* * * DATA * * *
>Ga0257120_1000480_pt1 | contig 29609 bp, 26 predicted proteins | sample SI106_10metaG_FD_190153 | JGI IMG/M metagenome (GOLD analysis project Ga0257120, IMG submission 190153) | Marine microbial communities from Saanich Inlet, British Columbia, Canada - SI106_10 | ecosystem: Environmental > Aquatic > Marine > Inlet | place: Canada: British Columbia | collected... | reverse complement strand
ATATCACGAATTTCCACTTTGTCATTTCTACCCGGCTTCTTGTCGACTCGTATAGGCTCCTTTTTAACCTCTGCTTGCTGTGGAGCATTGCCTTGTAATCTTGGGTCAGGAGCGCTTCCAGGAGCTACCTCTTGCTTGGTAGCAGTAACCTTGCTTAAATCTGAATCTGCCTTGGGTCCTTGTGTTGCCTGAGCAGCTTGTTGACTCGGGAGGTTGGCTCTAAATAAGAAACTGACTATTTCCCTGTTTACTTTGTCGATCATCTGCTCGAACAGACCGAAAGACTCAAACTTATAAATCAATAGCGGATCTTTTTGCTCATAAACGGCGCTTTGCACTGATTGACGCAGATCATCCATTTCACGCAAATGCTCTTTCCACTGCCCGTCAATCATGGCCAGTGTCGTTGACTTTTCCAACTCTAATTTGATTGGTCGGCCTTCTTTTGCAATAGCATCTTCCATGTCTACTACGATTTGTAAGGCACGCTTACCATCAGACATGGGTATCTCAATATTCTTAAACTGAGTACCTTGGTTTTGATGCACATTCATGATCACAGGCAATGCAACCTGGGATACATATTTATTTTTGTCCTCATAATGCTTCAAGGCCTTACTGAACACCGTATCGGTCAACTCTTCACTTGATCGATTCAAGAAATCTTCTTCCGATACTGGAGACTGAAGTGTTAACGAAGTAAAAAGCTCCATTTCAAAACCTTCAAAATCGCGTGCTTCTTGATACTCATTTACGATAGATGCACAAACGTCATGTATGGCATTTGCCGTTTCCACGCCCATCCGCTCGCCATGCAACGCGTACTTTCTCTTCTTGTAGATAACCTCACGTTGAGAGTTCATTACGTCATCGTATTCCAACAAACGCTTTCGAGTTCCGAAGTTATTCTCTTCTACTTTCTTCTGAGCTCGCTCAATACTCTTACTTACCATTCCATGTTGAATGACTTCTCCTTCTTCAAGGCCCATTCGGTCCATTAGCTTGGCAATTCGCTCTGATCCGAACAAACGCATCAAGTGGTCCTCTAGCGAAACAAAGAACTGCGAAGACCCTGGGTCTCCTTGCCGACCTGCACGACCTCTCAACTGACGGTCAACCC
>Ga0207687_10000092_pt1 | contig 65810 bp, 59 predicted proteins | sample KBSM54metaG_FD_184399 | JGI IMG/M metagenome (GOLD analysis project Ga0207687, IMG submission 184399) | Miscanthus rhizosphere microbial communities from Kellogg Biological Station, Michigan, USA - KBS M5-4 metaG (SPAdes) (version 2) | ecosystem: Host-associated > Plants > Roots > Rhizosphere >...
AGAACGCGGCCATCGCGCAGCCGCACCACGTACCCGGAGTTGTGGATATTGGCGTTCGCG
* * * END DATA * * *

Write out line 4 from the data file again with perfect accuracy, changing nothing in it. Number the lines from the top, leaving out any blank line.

AGAACGCGGCCATCGCGCAGCCGCACCACGTACCCGGAGTTGTGGATATTGGCGTTCGCG